Republicans leave gun clause out of Dodd-Frank reform

Congressional Republicans decided against a Second Amendment rider to the highly-anticipated Dodd-Frank reform bill signed into law last week — a blow for gun rights groups hoping to strike back against the financial sector over its recent anti-gun activism.

It’s the latest twist in a nearly-four month siege against gun makers and retailers after a teenager killed 17 with a Smith & Wesson M&P15 rifle at a high school in southern Florida on Valentine’s Day. In lieu of congressional action, major banks — including Citi and Bank of America — implemented new rules for clients selling or making guns. Meanwhile, several high-profile retailers, led by Dick’s Sporting Goods, adopted policies restricting firearm sales and destroying existing inventories of modern sporting rifles.

Gun groups balked at the backlash while Republicans on Capitol Hill demanded answers. Senate Banking Committee Chairman Mike Crapo, an Idaho Republican, blasted BoA in a letter submitted to Chief Executive Officer Brian Moynihan last month, accusing the company of “seeking to replace legislators and policymakers.”

“It is deeply concerning to me when large national banks like Bank of America, which receive significant forms of government support and benefits, use their market power to manage social policy by withholding access to credit to customers and companies they disfavor,” Crapo said in the letter dated April 25.

Federal regulators caution against intervening — a sentiment many lawmakers share, despite their concerns over the industry’s actions as of late. The dispute leaves Republicans caught between two major lobbying groups upon which the party depends.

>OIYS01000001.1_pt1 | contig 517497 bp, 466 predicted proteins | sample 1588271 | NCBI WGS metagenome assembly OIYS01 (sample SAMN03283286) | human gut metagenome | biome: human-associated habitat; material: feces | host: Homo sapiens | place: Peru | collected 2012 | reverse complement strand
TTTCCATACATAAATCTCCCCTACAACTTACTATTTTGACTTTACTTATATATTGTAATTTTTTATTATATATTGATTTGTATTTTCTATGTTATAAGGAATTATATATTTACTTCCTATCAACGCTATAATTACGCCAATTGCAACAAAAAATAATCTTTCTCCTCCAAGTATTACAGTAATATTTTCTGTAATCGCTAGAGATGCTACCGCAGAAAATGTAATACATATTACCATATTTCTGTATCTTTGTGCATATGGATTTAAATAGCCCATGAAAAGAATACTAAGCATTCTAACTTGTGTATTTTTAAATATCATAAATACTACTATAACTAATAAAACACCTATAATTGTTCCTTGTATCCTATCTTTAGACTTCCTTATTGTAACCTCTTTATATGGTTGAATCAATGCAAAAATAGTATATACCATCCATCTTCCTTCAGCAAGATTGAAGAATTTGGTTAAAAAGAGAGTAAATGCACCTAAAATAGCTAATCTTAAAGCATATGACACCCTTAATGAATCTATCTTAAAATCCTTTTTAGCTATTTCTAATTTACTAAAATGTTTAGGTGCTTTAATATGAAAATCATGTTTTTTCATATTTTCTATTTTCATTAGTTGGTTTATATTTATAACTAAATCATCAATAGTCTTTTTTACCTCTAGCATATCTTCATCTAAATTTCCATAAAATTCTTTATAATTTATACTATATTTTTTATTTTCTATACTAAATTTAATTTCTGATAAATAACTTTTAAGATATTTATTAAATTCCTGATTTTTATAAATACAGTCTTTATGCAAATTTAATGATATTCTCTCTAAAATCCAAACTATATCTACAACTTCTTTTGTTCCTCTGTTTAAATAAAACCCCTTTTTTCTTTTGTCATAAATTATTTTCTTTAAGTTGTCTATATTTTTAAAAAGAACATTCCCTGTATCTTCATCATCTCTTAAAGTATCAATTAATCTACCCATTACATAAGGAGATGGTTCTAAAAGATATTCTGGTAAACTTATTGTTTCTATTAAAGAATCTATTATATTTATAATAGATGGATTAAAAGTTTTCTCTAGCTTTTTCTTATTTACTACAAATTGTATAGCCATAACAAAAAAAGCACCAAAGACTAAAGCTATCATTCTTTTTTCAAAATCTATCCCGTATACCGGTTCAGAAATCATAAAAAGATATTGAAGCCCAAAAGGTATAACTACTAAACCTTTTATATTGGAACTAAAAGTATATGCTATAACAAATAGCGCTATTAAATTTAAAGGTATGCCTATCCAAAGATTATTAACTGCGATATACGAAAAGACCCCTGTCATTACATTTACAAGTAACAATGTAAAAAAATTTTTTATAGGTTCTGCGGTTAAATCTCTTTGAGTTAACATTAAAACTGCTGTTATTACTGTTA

“I’m still thinking through this, because I generally don’t like to tell businesses how to conduct their business,” said Sen. Pat Toomey, a Pennsylvania Republican, during an interview with the New York Times last week. “But it is certainly problematic if it were to be the case that the major banks that provide the infrastructure for so much of our financial services decided that they were going to practically shut down a perfectly legal industry.”

Gun Owners of America saw an opportunity to thwart the banking industry’s efforts through the recently-enacted Economic Growth, Regulatory Relief and Consumer Protection Act, S. 2155. The proposal exempts banks from some the regulatory burdens of the 2009 Dodd-Frank Wall Street Reform and Consumer Protection Act.

In a letter dated May 2, John Velleco, GOA’s director of government operations, urged lawmakers to include language in the bill saying “no financial institution regulated under the provisions of this Act may discriminate against any person or entity based on the lawful exercise of Second Amendment rights.”

“Businesses, generally, have a right to do business with whoever they want,” he said. “But, as we said, these banks, in particular, have been allowed to conduct business as quasi-monopolies by federal regulation, and are guaranteed from failure by funds provided by the American taxpayer.”

Lawmakers didn’t include the rider, however, and without federal regulators on board, it’s not clear how — or if — Republicans can do much about the backlash. The National Shooting Sports Foundation told the New York Times last week it will continue lobbying for an intervention, echoing concerns of banks overstepping their bounds.

“We are very concerned that banks enter into this hotly contested political issue,” said Lawrence Keane, NSSF’s senior counsel. “These are matters for the policy arena. Banks shouldn’t be interjecting themselves into this issue.”

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